Why Scientists Shouldn't Cast Stones

European visitors to the United States often remark on the surprising power and influence of religion in this country. Religion in Europe is largely a private and individual activity. In the U.S., in contrast, religion continually overflows into politics and other aspects of daily life. We recently had a serious presidential candidate who claimed that God told himto run for office. And strong, vocal groups have been calling for such practices as school prayer and the teaching of Biblical crea

Murray Saffran
Sep 4, 1988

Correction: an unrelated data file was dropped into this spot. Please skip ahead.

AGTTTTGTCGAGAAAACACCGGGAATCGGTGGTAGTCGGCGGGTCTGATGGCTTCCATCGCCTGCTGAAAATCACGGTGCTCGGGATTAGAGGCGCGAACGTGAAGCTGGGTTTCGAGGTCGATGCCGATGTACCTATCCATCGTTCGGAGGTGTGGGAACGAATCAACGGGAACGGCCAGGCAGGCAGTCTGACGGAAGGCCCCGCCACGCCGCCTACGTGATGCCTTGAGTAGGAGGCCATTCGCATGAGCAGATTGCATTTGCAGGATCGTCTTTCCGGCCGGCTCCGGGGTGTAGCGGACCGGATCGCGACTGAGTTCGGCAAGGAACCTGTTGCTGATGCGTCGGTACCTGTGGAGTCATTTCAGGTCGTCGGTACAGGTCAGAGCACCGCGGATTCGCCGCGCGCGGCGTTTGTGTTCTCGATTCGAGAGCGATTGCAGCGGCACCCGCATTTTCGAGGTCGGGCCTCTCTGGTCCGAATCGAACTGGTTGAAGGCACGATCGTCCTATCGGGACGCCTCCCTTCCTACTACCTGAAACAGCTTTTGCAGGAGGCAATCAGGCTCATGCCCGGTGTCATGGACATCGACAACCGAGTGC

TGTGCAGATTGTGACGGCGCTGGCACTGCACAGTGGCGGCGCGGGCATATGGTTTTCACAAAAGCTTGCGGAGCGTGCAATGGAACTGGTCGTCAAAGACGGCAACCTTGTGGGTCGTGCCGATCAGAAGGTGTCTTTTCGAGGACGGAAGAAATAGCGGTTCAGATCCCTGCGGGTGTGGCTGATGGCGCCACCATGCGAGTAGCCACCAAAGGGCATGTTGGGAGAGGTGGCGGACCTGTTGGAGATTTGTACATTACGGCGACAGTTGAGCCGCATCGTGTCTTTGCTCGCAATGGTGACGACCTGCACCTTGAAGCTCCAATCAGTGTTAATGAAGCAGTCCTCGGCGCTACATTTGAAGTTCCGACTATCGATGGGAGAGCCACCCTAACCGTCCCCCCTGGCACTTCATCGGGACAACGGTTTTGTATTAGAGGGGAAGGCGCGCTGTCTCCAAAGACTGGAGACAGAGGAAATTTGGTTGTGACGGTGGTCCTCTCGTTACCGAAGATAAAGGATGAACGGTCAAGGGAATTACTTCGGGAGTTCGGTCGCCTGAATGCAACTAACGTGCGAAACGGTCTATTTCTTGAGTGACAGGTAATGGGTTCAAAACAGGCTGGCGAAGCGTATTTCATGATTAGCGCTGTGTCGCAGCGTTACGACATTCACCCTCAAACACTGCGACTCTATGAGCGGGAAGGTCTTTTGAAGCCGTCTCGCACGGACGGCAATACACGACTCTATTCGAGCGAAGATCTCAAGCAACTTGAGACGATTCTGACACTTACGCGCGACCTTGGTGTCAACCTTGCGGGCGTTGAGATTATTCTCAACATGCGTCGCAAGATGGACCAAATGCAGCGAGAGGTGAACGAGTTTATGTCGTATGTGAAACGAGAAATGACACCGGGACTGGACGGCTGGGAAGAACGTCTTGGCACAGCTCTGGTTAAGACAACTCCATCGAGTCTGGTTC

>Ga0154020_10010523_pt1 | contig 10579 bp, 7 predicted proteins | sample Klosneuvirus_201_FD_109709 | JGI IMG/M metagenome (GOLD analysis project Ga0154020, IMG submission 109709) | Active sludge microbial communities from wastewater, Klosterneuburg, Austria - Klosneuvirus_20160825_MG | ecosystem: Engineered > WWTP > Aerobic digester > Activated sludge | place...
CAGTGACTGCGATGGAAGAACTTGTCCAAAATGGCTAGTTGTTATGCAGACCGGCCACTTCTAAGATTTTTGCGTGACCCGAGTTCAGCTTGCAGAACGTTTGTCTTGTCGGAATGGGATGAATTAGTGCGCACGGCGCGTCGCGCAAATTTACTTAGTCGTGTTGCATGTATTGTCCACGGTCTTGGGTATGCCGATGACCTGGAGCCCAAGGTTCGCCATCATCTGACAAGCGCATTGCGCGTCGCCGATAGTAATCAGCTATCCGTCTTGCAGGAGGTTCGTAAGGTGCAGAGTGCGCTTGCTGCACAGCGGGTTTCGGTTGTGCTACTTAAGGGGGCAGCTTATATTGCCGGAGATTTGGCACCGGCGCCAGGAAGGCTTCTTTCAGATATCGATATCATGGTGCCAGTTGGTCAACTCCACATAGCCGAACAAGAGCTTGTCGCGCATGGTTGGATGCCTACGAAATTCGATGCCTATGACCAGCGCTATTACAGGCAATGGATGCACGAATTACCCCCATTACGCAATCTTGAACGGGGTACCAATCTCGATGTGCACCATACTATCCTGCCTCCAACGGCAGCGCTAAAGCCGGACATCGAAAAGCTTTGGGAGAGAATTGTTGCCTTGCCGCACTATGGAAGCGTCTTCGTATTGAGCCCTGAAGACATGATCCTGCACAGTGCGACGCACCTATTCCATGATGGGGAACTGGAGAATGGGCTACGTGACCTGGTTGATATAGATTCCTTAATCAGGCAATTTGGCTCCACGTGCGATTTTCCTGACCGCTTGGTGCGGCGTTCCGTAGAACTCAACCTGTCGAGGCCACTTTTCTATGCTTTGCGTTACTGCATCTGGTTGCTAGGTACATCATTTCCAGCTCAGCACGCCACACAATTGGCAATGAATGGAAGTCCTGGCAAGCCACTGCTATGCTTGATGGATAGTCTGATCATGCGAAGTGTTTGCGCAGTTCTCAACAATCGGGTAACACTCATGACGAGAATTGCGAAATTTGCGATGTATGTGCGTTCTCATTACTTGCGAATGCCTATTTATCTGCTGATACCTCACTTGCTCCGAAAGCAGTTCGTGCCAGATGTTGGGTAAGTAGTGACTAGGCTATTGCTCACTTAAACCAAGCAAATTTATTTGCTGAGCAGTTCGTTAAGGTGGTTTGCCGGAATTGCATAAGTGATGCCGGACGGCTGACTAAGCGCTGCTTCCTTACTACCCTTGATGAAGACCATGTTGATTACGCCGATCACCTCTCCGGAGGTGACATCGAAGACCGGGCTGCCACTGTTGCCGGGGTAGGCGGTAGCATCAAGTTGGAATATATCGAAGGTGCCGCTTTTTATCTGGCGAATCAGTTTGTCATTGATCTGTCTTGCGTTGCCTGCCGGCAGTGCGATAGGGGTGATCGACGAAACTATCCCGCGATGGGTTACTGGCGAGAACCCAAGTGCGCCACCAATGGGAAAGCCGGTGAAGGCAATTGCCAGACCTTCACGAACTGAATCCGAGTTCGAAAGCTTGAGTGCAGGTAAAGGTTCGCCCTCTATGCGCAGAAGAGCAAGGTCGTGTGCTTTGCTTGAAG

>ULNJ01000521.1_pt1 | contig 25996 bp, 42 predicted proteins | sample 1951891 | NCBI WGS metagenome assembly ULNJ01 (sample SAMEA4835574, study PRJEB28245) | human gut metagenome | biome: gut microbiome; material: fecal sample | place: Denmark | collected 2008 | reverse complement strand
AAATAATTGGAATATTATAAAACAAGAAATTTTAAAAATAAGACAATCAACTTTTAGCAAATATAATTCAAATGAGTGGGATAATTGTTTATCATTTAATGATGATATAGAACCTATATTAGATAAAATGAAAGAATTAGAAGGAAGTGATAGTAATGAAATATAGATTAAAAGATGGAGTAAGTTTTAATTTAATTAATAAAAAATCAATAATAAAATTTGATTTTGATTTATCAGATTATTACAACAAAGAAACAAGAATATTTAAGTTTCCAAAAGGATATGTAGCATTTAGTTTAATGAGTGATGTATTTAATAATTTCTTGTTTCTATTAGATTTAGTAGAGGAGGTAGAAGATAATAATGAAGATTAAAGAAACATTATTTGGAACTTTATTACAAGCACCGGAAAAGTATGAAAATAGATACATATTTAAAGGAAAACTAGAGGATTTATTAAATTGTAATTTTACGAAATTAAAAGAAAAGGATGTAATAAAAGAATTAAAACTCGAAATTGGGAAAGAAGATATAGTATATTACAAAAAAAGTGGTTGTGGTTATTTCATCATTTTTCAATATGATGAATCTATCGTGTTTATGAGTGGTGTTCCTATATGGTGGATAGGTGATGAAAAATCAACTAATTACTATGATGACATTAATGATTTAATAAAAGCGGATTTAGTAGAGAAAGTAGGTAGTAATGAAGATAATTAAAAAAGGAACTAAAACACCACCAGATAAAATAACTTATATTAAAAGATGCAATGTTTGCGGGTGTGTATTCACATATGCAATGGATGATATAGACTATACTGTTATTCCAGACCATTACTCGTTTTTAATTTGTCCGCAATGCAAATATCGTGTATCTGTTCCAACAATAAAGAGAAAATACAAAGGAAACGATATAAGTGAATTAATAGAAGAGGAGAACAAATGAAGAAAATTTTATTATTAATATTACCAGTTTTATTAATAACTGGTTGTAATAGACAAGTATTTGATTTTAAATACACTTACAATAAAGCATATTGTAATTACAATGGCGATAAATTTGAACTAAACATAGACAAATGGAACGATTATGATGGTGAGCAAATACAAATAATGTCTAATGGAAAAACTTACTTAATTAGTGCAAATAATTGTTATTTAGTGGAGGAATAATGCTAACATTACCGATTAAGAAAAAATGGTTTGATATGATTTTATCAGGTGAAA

European visitors to the United States often remark on the surprising power and influence of religion in this country. Religion in Europe is largely a private and individual activity. In the U.S., in contrast, religion continually overflows into politics and other aspects of daily life. We recently had a serious presidential candidate who claimed that God told himto run for office. And strong, vocal groups have been calling for such practices as school prayer and the teaching of Biblical creationism in science classes. All of this is well and good in a country where freedom of religion is a constitutional right And no one would dream of suggesting that scientists should not worship as they see fit. But it was during the well-publicized attempts to enact laws requiring “equal time” for creationism in public schools that I began to wonder just how often scientists themselves hold religious beliefs or positions...

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